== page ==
A small to medium sized deciduous tree with a soft and feminine appearance. It is a good choice to plant in lawns, as its open canopy allows enough light through to allow the grass to grow up to the stem. Drought and cold hardy, Senegalia caffra, the Common Hook Thorn, is a suitable tree for most gardens.

Senegalia caffra, Common Hook Thorn, growing in a lawn in a park near Klerksdorp.
Family:                       LEGUMINOSAE           (Pea-Family) Sub-Family:              MIMOSOIDEAE           (Thorn Tree Sub-family) Name Derivation:
  •  Senegalia  – after Senegal, the West African country.
  • caffra – from Kaffraria, a former name for South Africa.
Common Names:
  • Common hook thorn (Eng), wag-‘n-bietjiedoring (Afr), motholo (Nso), umtfolo (Swa),   mbvhinya-xihloka (Tso) morutlhare (Tsw), muvunḓa-mbaḓo (Ven), umnyamanzi (Xho) and umtholo (Zul).
SAF Number:                  162                         Z Number:            174
The caterpilar-like flower spikes of Senegalia caffra, the Common Hook Thorn.
The creamy flowers of Senegalia caffra are on caterpillar-like spikes.
    Form:            Small to medium tree, soft and feminine in appearance. Size:              5 – 8m (-14) by 4 – 8m Flower:
  • Creamy-yellow caterpillar- like spikes or catkins, up to 14 cm long, that darken with age.
  • Loose terminal clusters.
Flowering Months:         Sep – Nov, but may flower at any time of the year, seems partly rain dependent.
The leaves of Senegalia caffra, the Common Hook Thorn are bipinnate (twice compound).
  • Deciduous.
  • Leaves are bipinnate, fern-like and drooping (giving the tree a soft, feminine look).
  • Leaves are light green with pairs of pinnae each with many leaflets.
  • Vicious hooked thorns in pairs or single, just below nodes.
  • Mature trees may have very few thorns.
  • Long (17 cm), slender, pointed and slightly recurved pods.
  • Pale brown and in clusters that remain on tree even after opening.
  • Sep to Jan.
Senegalia caffra, the Common Hook Thorn has sharp, hooked thorns.
The pods of Senegalia caffra are up to 17 cm long, slender and slightly recurved.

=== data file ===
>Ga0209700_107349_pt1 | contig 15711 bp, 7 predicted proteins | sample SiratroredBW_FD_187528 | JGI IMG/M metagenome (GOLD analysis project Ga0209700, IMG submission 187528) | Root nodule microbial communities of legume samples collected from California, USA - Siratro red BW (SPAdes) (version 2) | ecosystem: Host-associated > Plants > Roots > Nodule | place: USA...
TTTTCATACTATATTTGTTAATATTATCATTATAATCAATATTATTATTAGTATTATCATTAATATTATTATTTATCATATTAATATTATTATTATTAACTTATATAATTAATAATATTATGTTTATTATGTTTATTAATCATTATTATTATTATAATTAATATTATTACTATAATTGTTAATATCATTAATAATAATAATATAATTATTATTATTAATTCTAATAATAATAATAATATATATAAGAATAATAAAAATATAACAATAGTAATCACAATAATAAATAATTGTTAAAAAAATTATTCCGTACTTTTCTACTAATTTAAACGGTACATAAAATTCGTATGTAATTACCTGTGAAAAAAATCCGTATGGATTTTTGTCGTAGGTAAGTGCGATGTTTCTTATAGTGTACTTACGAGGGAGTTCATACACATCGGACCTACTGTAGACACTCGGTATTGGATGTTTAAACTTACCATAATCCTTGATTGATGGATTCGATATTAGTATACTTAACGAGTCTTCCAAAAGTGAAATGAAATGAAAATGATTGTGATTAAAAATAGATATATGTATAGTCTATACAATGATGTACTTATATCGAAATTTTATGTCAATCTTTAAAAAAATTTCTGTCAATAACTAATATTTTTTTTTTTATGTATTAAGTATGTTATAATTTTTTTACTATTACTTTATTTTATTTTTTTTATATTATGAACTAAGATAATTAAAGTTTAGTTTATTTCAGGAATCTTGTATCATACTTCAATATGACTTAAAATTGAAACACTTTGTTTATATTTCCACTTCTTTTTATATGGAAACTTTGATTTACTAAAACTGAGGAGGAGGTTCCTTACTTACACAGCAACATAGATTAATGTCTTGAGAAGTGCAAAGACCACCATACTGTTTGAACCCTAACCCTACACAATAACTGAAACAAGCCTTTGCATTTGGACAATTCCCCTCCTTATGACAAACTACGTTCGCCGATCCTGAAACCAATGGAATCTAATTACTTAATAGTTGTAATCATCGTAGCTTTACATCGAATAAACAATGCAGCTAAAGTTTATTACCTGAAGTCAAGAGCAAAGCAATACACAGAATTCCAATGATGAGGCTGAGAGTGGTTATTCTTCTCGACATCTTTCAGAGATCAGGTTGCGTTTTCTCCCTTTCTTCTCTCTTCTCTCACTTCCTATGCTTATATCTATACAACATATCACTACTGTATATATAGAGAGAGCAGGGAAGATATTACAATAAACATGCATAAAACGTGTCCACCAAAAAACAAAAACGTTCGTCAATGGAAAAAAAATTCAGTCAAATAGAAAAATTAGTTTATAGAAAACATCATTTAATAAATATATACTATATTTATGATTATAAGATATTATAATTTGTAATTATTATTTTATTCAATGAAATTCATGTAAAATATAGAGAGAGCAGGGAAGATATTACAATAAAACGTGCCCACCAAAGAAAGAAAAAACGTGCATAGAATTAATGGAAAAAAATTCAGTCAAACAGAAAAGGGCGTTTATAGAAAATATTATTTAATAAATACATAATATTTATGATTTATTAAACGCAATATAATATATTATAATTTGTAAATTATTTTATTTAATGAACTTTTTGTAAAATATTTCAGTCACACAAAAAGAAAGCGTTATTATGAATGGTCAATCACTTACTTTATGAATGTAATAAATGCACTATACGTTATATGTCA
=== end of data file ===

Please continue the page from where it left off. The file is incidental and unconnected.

Bark:      Older stems have rough, dark brown and fissured bark. In the Garden:
  • A good tree for small or large gardens, hardy and attractive.
  • Its open crown allows enough light through to allow lawn to grow under it.
  • Senegalia caffra adds value to wildlife friendly gardens, attracting insects, butterflies and birds (and browsing game).
  • A water-wise tree.
  • A good security tree for pavements, its thorns make it very difficult to climb.
  • Very suitable and often used for bonsai.
Soil Needs:
  • Will grow in most soils, when planted with lots of compost and some bonemeal, but thrives in deep loam or clay.
  • Plant in sun or partial shade
  • A low maintenance garden tree.
  • Feed and water regularly for first 2 or 3 years to get up to a metre growth per year.
  • Respond well to pruning.
Cold Hardiness:  
  • Cold hardy, but protect young plants for first 2 or 3 years.
A Senegalia caffra growing on a pavement in North Riding.
Water Requirements:
  • Can survive long periods of drought.
  • A very water-wise tree.
Light Requirements:     Full sun or partial shade, more sun than shade. Roots:                                  Quite aggressive. Birds:
  • Used by insectivorous birds for foraging and gleaning.
  • Flowers and seeds are eaten by many birds.
  • Thorny branches are favorite nesting sites for some birds.
The bark of an old Senegalia caffra tree.

Bees & Butterflies:

  • Bees visit the flowers to collect pollen.
  • In Gauteng a possible larval host to Thorn-tree blue, Velvet-spotted blue, Topaz-spotted blue, Black heart, Mashuna hairtail, Talbot’s hairtail, Black-striped hairtail and Black-tipped scarlet
  • Elsewhere possibly larval host to Mirza blue, Natal spotted blue, Little hairtail, Otacilia hairtail, Dark-banded scarlet, Purple gem and Brilliant Gem.
  • The larvae of Amakosa rocksitter and Von Son’s playboy are said to use the seedpods (to pupate in?).


  • Bark, leaves and roots have medicinal and magical uses.

Poisonous:                       May cause prussic acid poisoning (geilsiecte) in stock. Notes of interest:

  •  Hard and insect resistant, straight stems are used as fence poles.
  • Wood works well to make attractive furniture, but pieces are mostly small.
  • Flowers, pods and leaves eaten by giraffes, kudus, impalas, reedbucks, duikers and especially black rhinos.
  • Bark used for tanning.

 Natural Distribution: WC, EC, KZN, Swa, M, L, G, NW, extreme northern FS, extreme eastern Bot and isolated populations In NC and Zim. Endemic to southern Africa.

Natural Habitat:              Woodland and wooded grasslands, often along water courses.



Links to other members of the MIMOSOIDEAE   (Thorn tree sub-family)

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© Malcolm Dee Hepplewhite & Witkoppen Wildflower Nursery, (Text and Photographs) 2011 & 2018.